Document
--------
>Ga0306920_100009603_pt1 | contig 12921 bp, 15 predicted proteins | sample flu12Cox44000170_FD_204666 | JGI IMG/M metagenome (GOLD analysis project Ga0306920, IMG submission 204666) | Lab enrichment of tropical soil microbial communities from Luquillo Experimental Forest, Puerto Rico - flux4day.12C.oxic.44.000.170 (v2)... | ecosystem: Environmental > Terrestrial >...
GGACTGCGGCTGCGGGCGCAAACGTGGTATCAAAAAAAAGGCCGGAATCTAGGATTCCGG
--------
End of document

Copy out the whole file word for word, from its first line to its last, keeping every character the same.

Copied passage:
>Ga0306920_100009603_pt1 | contig 12921 bp, 15 predicted proteins | sample flu12Cox44000170_FD_204666 | JGI IMG/M metagenome (GOLD analysis project Ga0306920, IMG submission 204666) | Lab enrichment of tropical soil microbial communities from Luquillo Experimental Forest, Puerto Rico - flux4day.12C.oxic.44.000.170 (v2)... | ecosystem: Environmental > Terrestrial >...
GGACTGCGGCTGCGGGCGCAAACGTGGTATCAAAAAAAAGGCCGGAATCTAGGATTCCGG